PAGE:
assessed, in cooperation with Iraqi Correctional Services engineers, 11 detention facilities under the authority of the Ministry of Justice, evaluating needs and recommending improvements for the delivery of essential services (water, electricity, sewage).
Bringing aid to vulnerable people
The ICRC maintained its support for people facing special difficulty earning a living and supporting their families, such as women heading households, people with disabilities and displaced people:
more than 2,300 displaced families headed by women in Diyala, Salah Al-Din and Ninawa governorates were given monthly food parcels and hygiene items;
around 2 ,100 people displaced in March from Mosul to Hamdanya and Tilkaif were given food parcels and rice;
61 disabled people in Erbil, Dohuk and Ninawa governorates were given micro-economic aid enabling them to start small businesses and regain economic self-sufficiency. A total of 459 disabled people have now received such aid in a programme that started in 2008.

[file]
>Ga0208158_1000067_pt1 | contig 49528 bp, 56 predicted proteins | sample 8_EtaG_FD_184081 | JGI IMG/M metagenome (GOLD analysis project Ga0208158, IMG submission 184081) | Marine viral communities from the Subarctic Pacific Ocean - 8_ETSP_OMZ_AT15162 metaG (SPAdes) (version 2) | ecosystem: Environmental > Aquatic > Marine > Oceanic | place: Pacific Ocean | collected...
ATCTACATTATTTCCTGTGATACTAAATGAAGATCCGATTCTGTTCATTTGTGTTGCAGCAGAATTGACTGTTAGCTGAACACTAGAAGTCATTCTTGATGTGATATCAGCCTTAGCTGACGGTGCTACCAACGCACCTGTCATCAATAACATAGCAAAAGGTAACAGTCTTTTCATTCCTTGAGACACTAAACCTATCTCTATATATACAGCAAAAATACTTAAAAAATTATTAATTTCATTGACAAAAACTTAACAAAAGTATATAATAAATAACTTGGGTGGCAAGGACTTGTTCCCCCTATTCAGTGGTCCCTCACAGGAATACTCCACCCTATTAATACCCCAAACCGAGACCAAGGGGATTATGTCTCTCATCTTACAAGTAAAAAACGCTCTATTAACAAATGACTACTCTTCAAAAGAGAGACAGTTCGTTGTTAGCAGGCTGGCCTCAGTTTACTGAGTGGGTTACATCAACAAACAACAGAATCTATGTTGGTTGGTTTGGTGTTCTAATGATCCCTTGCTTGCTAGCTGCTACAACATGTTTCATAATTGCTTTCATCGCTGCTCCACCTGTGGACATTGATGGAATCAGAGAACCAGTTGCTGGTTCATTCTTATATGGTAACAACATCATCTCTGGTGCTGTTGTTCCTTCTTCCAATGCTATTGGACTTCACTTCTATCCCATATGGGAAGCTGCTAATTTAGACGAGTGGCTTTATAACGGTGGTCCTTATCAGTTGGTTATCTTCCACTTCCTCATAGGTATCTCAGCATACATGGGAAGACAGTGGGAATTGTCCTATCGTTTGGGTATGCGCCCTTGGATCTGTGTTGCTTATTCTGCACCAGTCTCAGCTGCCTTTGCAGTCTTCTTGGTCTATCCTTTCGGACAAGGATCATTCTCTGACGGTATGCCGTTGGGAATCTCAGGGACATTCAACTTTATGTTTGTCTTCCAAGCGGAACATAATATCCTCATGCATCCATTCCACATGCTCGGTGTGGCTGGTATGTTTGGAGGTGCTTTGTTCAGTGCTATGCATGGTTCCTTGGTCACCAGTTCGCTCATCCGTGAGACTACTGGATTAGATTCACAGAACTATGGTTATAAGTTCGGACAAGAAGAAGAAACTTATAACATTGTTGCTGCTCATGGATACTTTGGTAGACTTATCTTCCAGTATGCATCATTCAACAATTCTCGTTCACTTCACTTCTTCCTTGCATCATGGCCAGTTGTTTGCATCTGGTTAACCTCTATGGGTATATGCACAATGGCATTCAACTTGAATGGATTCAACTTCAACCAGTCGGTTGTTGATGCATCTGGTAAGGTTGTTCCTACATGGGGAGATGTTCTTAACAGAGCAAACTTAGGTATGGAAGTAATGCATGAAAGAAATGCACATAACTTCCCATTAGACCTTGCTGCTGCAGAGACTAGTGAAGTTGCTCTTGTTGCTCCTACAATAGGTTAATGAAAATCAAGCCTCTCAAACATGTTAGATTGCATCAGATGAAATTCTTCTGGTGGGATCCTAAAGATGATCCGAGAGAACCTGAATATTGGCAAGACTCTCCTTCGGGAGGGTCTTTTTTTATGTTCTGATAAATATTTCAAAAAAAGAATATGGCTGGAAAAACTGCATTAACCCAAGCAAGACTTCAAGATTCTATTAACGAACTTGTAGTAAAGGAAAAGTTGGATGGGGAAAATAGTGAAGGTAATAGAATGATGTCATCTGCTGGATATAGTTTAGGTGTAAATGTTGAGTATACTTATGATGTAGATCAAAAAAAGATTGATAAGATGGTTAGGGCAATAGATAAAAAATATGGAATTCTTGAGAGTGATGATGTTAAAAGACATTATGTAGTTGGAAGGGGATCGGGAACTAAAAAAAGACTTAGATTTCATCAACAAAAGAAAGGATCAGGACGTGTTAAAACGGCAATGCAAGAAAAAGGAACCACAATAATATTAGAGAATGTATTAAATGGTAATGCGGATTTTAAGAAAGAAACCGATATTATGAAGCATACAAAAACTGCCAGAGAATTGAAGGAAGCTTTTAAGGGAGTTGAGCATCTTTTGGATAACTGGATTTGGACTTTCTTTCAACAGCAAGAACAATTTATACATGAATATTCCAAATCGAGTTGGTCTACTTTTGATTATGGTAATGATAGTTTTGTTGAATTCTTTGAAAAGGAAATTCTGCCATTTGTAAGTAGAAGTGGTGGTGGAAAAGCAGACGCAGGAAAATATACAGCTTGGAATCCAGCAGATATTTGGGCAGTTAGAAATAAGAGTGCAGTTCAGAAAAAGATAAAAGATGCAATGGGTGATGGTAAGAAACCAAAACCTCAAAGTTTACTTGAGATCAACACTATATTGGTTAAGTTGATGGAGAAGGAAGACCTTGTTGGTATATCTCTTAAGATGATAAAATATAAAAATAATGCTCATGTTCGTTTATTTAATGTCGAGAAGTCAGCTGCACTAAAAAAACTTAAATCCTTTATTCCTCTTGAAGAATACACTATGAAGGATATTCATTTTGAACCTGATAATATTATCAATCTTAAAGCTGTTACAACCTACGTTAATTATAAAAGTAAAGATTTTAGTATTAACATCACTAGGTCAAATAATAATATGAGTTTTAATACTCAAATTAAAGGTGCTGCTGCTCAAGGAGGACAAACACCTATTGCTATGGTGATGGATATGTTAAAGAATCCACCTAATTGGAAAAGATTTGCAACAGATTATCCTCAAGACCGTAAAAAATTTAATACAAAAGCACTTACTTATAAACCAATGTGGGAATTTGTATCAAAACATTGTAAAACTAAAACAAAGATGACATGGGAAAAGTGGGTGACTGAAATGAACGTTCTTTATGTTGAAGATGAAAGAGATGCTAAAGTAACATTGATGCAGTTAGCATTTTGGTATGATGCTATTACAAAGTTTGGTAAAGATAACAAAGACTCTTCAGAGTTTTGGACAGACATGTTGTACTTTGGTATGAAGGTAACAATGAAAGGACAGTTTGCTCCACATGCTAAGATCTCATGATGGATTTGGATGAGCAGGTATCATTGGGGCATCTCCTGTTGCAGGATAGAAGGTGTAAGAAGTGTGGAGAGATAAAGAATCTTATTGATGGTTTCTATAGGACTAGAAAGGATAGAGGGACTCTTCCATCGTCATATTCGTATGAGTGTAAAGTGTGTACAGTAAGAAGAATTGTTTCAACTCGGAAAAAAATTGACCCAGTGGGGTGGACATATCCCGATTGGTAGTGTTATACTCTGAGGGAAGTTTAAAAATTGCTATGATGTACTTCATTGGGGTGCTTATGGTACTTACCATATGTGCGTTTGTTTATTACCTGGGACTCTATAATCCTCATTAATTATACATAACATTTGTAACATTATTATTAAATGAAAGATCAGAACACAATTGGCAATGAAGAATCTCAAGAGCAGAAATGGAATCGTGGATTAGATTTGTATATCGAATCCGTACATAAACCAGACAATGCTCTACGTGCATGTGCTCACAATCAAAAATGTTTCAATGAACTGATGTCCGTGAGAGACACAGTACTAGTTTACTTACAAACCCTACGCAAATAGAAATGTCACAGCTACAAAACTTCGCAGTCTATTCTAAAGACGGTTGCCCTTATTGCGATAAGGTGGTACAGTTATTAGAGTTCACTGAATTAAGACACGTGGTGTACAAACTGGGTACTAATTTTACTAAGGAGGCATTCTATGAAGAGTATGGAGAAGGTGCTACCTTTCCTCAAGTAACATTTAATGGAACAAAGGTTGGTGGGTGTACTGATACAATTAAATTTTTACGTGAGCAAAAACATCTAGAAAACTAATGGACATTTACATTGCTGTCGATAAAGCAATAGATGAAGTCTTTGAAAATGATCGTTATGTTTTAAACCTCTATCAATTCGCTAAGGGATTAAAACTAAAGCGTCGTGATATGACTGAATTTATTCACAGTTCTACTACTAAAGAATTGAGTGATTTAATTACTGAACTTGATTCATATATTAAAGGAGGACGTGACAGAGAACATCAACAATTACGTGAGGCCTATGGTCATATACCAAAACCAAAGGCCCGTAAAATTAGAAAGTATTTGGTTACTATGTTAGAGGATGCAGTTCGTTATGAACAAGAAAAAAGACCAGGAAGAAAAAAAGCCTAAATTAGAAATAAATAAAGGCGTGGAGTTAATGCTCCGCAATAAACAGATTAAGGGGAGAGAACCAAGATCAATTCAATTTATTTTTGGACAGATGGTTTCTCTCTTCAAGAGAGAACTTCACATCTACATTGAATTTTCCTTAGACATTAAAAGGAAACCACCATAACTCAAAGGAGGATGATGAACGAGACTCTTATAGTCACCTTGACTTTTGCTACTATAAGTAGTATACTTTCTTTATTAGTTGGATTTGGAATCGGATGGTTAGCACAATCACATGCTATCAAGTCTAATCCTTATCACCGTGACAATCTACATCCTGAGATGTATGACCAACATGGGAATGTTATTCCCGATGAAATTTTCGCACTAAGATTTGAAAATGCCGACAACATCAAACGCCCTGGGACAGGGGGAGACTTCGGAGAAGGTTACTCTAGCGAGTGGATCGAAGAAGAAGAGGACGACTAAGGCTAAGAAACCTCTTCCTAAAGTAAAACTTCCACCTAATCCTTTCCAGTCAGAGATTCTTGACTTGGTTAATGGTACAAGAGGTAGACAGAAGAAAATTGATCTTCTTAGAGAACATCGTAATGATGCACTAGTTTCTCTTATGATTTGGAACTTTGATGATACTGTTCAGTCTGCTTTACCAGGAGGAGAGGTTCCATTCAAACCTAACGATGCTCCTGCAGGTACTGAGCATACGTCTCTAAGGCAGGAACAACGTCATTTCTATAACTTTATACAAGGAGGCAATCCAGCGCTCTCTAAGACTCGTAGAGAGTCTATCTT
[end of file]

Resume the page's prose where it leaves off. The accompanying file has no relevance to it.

Assisting hospitals and physical rehabilitation centres
Iraqi health facilities still benefit from ICRC support. To help disabled people reintegrate into the community, the ICRC provides limb-fitting and physical rehabilitation services. In March and April:
six hospitals and three primary health-care centres received medical supplies and equipment;
25 doctors and 28 nurses successfully took part in a training course on strengthening emergency services given at Al Sadr Teaching Hospital in Najaf and at Sulaimaniya Emergency Hospital;
two people from the Ministry of Higher Education and Scientific Research involved in the teaching of prosthetics and orthotics went to the National Centre for Prosthetics and Orthotics in the United Kingdom under ICRC sponsorship for advanced training.
ICRC delegates continued to visit detainees in order to monitor the conditions in which they are being held and the treatment they receive. In all cases, the ICRC shares its findings and recommendations in confidence with the detaining authorities. In March and April, the ICRC visited detainees held:
in Counter-Terrorism Directorate and Tasfirat Najaf, in Najaf governorate;
in Mina and Samawa prisons, Basra governorate;
in Counter-Terrorism Directorate, Kirkuk governorate;
in US custody, in Remembrance II, Baghdad governorate;
in four prisons and one police station in Erbil, Dohuk and Sulaimaniya governorates.